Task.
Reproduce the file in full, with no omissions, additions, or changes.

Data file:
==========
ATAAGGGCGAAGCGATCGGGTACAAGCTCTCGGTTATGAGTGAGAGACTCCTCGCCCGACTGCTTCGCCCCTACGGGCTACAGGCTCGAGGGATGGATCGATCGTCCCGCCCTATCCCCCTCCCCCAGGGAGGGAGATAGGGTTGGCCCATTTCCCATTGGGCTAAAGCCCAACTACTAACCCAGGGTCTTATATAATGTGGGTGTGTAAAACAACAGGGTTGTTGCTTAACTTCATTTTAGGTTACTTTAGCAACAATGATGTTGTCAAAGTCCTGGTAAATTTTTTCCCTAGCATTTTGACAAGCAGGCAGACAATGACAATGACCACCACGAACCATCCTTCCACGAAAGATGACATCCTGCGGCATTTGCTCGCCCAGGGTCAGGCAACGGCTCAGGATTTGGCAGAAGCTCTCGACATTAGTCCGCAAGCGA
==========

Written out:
ATAAGGGCGAAGCGATCGGGTACAAGCTCTCGGTTATGAGTGAGAGACTCCTCGCCCGACTGCTTCGCCCCTACGGGCTACAGGCTCGAGGGATGGATCGATCGTCCCGCCCTATCCCCCTCCCCCAGGGAGGGAGATAGGGTTGGCCCATTTCCCATTGGGCTAAAGCCCAACTACTAACCCAGGGTCTTATATAATGTGGGTGTGTAAAACAACAGGGTTGTTGCTTAACTTCATTTTAGGTTACTTTAGCAACAATGATGTTGTCAAAGTCCTGGTAAATTTTTTCCCTAGCATTTTGACAAGCAGGCAGACAATGACAATGACCACCACGAACCATCCTTCCACGAAAGATGACATCCTGCGGCATTTGCTCGCCCAGGGTCAGGCAACGGCTCAGGATTTGGCAGAAGCTCTCGACATTAGTCCGCAAGCGA